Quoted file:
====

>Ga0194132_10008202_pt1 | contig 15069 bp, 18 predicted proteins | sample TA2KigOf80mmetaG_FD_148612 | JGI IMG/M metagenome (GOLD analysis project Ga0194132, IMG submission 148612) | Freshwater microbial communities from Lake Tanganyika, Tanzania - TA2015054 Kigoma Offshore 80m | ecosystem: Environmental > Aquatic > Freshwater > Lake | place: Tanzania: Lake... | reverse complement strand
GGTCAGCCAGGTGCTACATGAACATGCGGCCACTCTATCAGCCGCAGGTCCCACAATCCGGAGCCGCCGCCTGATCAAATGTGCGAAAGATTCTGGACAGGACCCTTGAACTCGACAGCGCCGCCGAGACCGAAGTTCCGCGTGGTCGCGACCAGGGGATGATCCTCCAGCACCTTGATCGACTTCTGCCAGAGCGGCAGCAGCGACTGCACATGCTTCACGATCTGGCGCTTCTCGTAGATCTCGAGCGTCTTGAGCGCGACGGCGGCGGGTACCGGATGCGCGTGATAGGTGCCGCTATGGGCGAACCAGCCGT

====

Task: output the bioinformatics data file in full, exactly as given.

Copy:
>Ga0194132_10008202_pt1 | contig 15069 bp, 18 predicted proteins | sample TA2KigOf80mmetaG_FD_148612 | JGI IMG/M metagenome (GOLD analysis project Ga0194132, IMG submission 148612) | Freshwater microbial communities from Lake Tanganyika, Tanzania - TA2015054 Kigoma Offshore 80m | ecosystem: Environmental > Aquatic > Freshwater > Lake | place: Tanzania: Lake... | reverse complement strand
GGTCAGCCAGGTGCTACATGAACATGCGGCCACTCTATCAGCCGCAGGTCCCACAATCCGGAGCCGCCGCCTGATCAAATGTGCGAAAGATTCTGGACAGGACCCTTGAACTCGACAGCGCCGCCGAGACCGAAGTTCCGCGTGGTCGCGACCAGGGGATGATCCTCCAGCACCTTGATCGACTTCTGCCAGAGCGGCAGCAGCGACTGCACATGCTTCACGATCTGGCGCTTCTCGTAGATCTCGAGCGTCTTGAGCGCGACGGCGGCGGGTACCGGATGCGCGTGATAGGTGCCGCTATGGGCGAACCAGCCGT